Less focus on words; More focus on meanings

I think I’m a pretty traditional person in the sense of my parenting. I believe in strict bedtimes, hug them whenever I can, and sometimes feed them fast food. I also believe in, and encourage, hard work; nothing is guaranteed in life and there is no substitute for hard work. In our house, we value education and experiences, but occasionally have mismatched socks and forget to brush the back of our hair (looking at you, 6-year-old girl). It’s a delicate balance, this game of parenting.

Where I think I probably diverge a little is my reaction to what comes out of my kids’ mouths. First of all, I have an incredibly weak laugh reflex to little kids swearing. Lord forgive me, but when my daughter said “dammit boys!” at her daycare at the age of 3, I snickered uncontrollably and had to compose myself before we talked about appropriate language. #momfail

What I do NOT laugh at, however, is when the words that come out of them are disrespectful to another human being or perpetuate any kind of hate. In fact, “hate” is a bad word in our house, as are “stupid” and “shut up” (those are the real S-Words to me).

I honestly don’t care if one of them drops something on their toe and says “shit.” Of course I don’t let them know it’s OK, and I admonish the language and tell them it’s a “bad word,” but 1) I’m usually trying to stifle laughter and 2) they usually nailed the usage. Who doesn’t say that word when they stub their toe or smash their finger?

Name-calling, disrespect, and any kind of hatred or intolerance of any kind are NOT welcome, however. No, you don’t HATE carrots, you dislike them. No, you don’t HATE going to the dentist, you strongly dislike it (P.S. Wait until you’re older and stuff starts malfunctioning and falling apart and aching for no reason. Dentist trips with your baby teeth = a walk in the park).

The goal is to eliminate hateful words from their language at a young age, even when referring to something as silly as carrots, because I don’t want these ugly words to come easy to them as they get older.

YCDTOTVI was raised similarly I think. I remember not being allowed to watch Nickelodeon’s You Can’t Do That on Television because the characters were routinely obnoxious and rude and disrespectful to each other.  And, as they usually say one will utter later in life, my parents were right! (Yes, Mom & Dad… it is now in print for the world to see: You were right.) That show was a No-Go in the House of Smith, and I really don’t feel like I missed out on anything. Fun fact: I have literally met ONE other person whose parents also did not allow this show. He is married to a great college friend of mine, and he is a solid dude.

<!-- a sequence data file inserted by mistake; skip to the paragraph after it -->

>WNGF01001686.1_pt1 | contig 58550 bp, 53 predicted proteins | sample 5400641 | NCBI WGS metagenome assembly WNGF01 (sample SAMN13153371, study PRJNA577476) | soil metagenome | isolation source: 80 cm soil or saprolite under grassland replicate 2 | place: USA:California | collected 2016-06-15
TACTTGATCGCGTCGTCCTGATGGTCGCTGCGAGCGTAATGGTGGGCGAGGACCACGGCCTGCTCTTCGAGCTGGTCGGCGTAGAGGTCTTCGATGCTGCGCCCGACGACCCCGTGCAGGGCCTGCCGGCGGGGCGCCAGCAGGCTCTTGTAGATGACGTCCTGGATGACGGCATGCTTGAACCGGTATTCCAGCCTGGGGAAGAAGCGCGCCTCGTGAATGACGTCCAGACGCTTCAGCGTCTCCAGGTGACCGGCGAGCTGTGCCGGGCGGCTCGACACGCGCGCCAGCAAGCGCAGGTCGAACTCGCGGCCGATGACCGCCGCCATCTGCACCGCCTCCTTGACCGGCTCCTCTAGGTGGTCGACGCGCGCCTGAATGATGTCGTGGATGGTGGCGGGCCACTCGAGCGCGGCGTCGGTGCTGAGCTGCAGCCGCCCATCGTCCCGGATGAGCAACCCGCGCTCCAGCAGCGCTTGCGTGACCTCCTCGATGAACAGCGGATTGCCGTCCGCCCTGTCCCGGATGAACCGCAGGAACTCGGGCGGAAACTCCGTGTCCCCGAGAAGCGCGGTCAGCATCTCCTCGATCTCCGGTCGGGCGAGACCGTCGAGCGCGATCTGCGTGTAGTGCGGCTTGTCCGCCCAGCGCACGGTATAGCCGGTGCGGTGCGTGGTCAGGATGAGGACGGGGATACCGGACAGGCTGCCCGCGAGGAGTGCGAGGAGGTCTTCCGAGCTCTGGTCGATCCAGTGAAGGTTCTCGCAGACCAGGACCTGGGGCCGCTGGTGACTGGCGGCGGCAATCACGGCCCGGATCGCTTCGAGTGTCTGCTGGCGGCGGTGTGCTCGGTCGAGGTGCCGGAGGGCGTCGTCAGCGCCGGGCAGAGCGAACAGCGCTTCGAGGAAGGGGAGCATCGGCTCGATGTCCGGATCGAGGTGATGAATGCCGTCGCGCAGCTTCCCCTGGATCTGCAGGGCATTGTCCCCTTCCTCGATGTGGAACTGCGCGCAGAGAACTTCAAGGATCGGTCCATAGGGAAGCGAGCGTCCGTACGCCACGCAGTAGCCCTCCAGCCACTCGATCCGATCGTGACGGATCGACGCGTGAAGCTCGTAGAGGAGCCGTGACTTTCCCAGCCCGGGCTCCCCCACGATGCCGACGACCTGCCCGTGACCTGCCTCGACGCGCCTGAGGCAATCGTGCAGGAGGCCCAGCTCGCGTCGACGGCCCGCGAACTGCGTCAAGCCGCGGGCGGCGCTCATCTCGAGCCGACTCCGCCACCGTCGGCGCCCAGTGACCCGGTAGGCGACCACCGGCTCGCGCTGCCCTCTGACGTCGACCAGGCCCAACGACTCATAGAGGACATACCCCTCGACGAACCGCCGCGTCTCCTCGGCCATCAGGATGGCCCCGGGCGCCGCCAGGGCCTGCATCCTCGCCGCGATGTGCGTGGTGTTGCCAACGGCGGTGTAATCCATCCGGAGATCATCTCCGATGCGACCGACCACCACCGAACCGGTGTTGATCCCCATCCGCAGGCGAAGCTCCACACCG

I can’t help but wonder: What are we teaching our kids when we tell them a gross word for “poop” is on par with or worse than saying “I hate that person?”

Wondering poop emoticon. PNG - JPG and vector EPS file formats (

Hmmmmm… ???

Please don’t interpret this as my house being a pirate ship full of drunken sailors (I definitely do not encourage or condone swearing), but rather as a step back to look at the meanings of the words we use.

We sometimes talk about the meaning of “hate” and “intolerance” in our house, and that conversation came up again recently during a movie night. We chose the modern-day version of Horton Hears a Who, and amidst the fast-paced humor and fun characters there are lessons buried about humanity, love for one another (no matter who you are), and maybe even some hints of faith and bullying. In light of recent world events, the movie really struck a chord and my mind started churning, so I horton.PNGdecided to do a little research on the movie.

Turns out, Dr. Seuss actually wrote Horton after a realization and complete turnaround he had about his own beliefs. Dr. Seuss had a history of putting out some pretty racist and inappropriate stuff back in the day, but after the US bombed Japan during WWII (and he had published a pretty nasty cartoon about the Japanese), he took a visit to the country as part of some research he was doing and talked to school children there. These interactions and experiences lead to a pretty drastic change of heart regarding his intolerant views of others. This is actually when he came up with Horton’s most profound line,

“A person’s a person, no matter how small.”

I have always loved the movie, but now I love it even more because of the valuable lessons and teachable moments it provided for my kids. [You can read more fun facts about Horton Hears a Who here from Mental Floss.]

My thoughts and beliefs on parenting are not going to be everyone’s cup of tea. I’m sure that somewhere while reading this, pearls were clutched over the fact that I don’t immediately shove a bar of soap in my kids’ mouths for uttering a curse word, but I’m more focused on the meaning behind the words and making sure they understand how those words can be damagingWhy aren’t they as kids allowed to say the “Bad Words of Society?” Well, because those words are gross and/or rude and inappropriate, and they are reserved for adults in special situations (i.e. I burned the Mac & Cheese. Again.) Why aren’t we as a family allowed to say “I hate _____” (or “Stupid” or “Shut-up”)? Because they are devaluing to another person and perpetuate intolerance. We don’t have to sit around hugging everyone, but we do have to listen to opinions, have conversations, and learn to appreciate what every person on this planet has to offer.

Smash your finger/toes and say “shit”? Can’t blame ya.

Decide you “hate” someone? No.


3 thoughts on “Less focus on words; More focus on meanings

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